Effects of Evolving NatCat Risks on Reliability and Insurability of Renewable Assets

News on extreme weather events in the U.S. report an increase in both frequency and size over the last couple of years, including thunderstorms, tornadoes, convective storms, flash floods, hurricanes, and winter storms. This has a massive impact on a renewable energy asset’s reliability and insurability; there have even been cases where lenders won’t approve certain projects due to the high risk of natural catastrophe (NatCat) induced damaged.

Severe hailstorms are the biggest risk for PV solar farm projects. Insurer GCube recently reported that 70% of solar losses in the last 10 years occurred after 2017. For onshore wind farms, lightning strikes can be devastating, even though most turbines have built in lightning protection systems (LPSs).

The effects of these recent NatCat trends and reported losses have translated into higher and very dynamic premiums, more conservative underwriting by insurers—all within a somewhat hardening market. Project owners need to pay closer attention to NatCat exposures to ensure project funding and to convince insurers of low risk overall. Further industry investigation on vulnerability of these weather events is needed.

Risks Are High

Texas, Colorado, and Nebraska are some of the most exposed states when it comes to hailstorms. The Midway Solar Project in Texas is in a moderate hail risk zone per Swiss Re’s CatNet, corresponding with 0.2 to 0.4 hail days per year. In 2019, the site was hit by a severe hailstorm causing damage to the installed PV modules to a total value of between $70 million and $80 million. Since then, several large-scale losses due to hail have occurred in solar farms located in the state of Texas, which will be the focus in this article.

For onshore wind farms, lightning strikes can be devastating even though most turbines have built in lightning protection. Recent industry numbers show approximately 3,800 turbine blades hit by lightning on average per year globally, out of the roughly 700,000 blades installed. However, the actual risk is highly dependent on the severity of lightning risk, based on a project’s geographical location.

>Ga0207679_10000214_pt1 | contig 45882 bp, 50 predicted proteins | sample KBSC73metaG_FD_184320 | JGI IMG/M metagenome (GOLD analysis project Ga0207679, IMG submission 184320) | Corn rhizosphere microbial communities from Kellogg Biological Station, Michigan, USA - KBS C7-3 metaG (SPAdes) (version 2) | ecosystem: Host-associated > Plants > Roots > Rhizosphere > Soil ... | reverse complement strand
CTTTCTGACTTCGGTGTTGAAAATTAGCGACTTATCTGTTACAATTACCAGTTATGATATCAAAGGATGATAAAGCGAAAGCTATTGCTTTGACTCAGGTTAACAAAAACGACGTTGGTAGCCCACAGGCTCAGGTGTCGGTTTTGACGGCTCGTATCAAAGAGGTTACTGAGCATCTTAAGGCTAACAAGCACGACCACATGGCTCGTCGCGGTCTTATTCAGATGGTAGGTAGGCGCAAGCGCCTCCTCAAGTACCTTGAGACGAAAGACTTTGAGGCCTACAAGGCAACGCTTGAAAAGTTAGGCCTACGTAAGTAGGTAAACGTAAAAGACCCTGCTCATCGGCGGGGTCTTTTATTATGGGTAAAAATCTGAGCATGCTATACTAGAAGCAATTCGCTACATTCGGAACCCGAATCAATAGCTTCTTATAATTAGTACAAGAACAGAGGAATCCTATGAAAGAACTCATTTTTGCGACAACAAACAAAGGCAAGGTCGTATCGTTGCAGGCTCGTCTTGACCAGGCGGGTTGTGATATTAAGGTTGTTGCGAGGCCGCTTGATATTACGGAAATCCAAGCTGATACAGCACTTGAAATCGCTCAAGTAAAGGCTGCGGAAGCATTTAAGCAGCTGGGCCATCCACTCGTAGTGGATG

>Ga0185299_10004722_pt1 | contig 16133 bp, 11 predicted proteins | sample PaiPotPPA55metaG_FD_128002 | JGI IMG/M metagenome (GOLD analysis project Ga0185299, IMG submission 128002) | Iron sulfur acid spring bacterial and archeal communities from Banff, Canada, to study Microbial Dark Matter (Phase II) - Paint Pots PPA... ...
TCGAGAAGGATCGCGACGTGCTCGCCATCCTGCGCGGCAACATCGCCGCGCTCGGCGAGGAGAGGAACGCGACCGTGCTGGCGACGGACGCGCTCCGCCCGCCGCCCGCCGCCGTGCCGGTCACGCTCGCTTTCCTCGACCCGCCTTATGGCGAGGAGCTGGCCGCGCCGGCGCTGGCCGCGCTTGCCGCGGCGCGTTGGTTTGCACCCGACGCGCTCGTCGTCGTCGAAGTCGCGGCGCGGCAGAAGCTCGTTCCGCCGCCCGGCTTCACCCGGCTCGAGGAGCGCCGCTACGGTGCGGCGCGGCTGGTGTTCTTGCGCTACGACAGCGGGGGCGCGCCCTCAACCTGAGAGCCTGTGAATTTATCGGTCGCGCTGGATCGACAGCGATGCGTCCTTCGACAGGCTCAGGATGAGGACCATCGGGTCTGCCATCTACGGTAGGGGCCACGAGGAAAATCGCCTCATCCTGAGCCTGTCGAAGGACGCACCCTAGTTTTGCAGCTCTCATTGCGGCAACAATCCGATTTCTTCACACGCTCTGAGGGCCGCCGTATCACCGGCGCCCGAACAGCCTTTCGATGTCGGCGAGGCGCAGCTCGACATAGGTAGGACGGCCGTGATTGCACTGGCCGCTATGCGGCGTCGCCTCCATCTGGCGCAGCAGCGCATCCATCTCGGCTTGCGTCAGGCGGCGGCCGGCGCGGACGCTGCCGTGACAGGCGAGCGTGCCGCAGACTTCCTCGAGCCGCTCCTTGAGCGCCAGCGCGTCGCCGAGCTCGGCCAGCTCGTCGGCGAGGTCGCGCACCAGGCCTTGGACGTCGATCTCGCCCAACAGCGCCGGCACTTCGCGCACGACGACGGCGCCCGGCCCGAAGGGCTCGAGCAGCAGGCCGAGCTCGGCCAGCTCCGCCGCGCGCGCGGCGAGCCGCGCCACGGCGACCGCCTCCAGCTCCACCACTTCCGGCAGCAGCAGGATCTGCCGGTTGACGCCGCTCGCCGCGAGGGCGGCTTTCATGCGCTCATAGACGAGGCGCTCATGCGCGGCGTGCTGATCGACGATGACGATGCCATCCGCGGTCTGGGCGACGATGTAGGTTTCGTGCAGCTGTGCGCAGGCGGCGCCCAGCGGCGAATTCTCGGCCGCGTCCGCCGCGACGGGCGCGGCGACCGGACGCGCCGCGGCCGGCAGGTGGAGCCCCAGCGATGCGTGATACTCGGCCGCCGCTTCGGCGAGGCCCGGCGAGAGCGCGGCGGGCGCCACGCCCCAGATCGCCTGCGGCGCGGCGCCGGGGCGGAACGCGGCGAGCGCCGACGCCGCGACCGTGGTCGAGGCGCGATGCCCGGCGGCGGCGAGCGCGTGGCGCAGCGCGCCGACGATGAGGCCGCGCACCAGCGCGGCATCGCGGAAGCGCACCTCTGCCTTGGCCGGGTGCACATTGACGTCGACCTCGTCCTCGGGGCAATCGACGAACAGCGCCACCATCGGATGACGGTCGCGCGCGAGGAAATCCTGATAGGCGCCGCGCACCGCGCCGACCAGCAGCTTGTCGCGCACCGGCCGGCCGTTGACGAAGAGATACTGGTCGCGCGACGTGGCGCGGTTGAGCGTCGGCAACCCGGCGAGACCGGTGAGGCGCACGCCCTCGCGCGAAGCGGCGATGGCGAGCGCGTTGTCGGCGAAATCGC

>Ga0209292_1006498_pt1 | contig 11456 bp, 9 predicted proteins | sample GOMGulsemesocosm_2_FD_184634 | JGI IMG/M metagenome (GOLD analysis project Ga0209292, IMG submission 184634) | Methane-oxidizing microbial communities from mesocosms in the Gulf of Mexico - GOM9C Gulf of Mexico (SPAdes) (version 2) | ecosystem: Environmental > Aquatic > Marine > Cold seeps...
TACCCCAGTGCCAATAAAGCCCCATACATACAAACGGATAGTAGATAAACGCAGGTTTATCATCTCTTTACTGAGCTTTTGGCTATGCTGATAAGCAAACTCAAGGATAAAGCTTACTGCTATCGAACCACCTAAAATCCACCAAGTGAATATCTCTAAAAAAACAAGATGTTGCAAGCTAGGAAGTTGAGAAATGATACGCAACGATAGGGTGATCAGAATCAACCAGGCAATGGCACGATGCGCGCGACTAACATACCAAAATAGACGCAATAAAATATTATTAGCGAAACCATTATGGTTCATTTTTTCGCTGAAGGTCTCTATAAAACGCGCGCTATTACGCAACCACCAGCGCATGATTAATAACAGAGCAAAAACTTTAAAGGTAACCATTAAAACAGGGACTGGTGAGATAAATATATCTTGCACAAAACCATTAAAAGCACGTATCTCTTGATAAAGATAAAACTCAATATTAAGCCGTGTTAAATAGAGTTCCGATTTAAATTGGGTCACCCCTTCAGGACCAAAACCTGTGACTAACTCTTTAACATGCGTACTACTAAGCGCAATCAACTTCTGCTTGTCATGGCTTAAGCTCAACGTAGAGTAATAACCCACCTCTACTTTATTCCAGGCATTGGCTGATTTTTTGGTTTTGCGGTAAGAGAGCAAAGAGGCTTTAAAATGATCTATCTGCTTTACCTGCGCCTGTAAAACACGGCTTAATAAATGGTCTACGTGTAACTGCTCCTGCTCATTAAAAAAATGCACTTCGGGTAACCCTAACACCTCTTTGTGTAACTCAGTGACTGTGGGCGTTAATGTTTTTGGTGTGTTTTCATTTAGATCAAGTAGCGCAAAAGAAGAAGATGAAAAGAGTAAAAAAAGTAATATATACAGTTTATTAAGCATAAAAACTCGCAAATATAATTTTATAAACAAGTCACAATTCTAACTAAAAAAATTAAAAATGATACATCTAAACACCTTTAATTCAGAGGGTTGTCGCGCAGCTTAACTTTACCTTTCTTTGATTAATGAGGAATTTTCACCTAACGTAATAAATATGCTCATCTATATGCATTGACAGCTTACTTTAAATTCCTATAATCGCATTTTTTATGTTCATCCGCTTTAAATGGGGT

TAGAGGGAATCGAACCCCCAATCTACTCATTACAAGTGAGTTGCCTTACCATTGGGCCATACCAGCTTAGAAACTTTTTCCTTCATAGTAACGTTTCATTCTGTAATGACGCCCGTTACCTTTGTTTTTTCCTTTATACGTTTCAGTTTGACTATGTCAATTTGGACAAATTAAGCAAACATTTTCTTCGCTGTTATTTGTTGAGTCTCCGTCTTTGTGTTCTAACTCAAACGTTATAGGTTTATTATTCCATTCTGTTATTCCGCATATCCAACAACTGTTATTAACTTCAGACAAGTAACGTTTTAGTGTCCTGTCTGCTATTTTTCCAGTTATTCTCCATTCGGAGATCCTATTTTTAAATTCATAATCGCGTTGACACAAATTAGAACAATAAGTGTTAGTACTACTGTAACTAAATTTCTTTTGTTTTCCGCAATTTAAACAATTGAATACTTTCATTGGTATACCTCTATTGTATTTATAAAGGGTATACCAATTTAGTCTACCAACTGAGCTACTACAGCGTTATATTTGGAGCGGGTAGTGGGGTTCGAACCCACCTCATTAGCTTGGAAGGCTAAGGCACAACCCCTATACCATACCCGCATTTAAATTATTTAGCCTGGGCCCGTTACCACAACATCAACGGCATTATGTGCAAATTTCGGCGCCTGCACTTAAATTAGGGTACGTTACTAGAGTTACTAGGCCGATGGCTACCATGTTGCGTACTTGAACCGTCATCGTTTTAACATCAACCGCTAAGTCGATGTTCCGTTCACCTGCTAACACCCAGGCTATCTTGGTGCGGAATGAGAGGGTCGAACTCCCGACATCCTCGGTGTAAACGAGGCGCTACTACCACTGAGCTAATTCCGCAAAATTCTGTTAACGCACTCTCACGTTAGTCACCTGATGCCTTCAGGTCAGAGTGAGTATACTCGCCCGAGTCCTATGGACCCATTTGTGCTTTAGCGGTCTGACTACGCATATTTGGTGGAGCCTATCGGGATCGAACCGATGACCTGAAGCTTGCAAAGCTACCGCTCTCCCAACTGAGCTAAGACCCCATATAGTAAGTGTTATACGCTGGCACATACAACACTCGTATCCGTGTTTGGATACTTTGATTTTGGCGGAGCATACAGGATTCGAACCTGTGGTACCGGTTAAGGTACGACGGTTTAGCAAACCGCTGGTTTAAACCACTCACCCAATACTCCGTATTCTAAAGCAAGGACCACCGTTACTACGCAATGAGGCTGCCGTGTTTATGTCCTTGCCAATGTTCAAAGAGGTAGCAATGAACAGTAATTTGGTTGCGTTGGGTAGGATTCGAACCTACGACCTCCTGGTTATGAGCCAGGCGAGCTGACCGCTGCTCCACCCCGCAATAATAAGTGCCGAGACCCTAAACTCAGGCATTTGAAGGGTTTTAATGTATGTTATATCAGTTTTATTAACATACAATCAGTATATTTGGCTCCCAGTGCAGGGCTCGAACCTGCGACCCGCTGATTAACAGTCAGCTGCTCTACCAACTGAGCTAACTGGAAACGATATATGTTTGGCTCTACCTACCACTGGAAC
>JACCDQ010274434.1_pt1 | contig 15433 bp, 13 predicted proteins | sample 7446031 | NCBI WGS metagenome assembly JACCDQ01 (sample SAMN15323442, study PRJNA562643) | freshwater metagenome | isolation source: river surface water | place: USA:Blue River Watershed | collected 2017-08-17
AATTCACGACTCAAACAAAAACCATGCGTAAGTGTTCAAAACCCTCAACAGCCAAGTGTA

Design and Reliability

Most solar panels are designed per International Electrotechnical Commission (IEC)  61215 standards and Underwriters Laboratories (UL)  61703 standards. The requirements for hail testing are in Table 1.

Table 1. Hail testing requirements. Source: T. Friesen, “Hail Testing of PV Modules: Results of a Round Robin for Hail Grain Quality Determination and Testing Results of Different Module Designs” in European Photovoltaic Solar Energy Conference, 2013

The actual effect of the hailstorm is not just dependent on the size of the hail, but also the speed, density, mass, and impact angle. One of the possible mitigation effects is to use a PV panel tracking system equipped with a hail stow position. This moves the panels to a tilt position with a higher angle against the incoming hail, typically 30 to 60 degrees, thus reducing the impact. Interestingly, the current requirements in Table 1 only cover hail size up to 2 inches. Some manufacturers address this by adding additional testing to their respective panels, such as testing done by PVEL (50-mm hail size, 32 m/s, at 11 locations).

Wind turbines need protection from lightning strikes, particularly the blades, bearings, and electrical systems. Turbine manufacturers typically include an LPS in designs to protect against catastrophic failure following a lightning strike. In recent years, several large losses due to lighting-induced blade failures have caused some of the larger original equipment manufacturers (OEMs) to take on large warranty claims, requiring them to re-design their existing protection systems.

What Does the Weather Data Tell Us?

An analysis of statistics from the National Centers for Environmental Information (NCEI), an office of the National Oceanic and Atmospheric Administration (NOAA), shows the following:

  • 26,359 hail events with a hail size of 2 inches or larger have been registered in the U.S. since 1950, with a clear increase in frequency (Figure 1).

    1. Recorded hail events in the U.S. ≥ 2 inch, 1950–2022. Source: National Centers for Environmental Information (NCEI)

  • A record 1,080 hail events in the U.S. with hail size of 2 inches or larger were recorded in 2011, followed by 834 events recorded in the year 2000. Since the peak in 2011, a somewhat negative trend exists, with some 662 hail events recorded in 2021.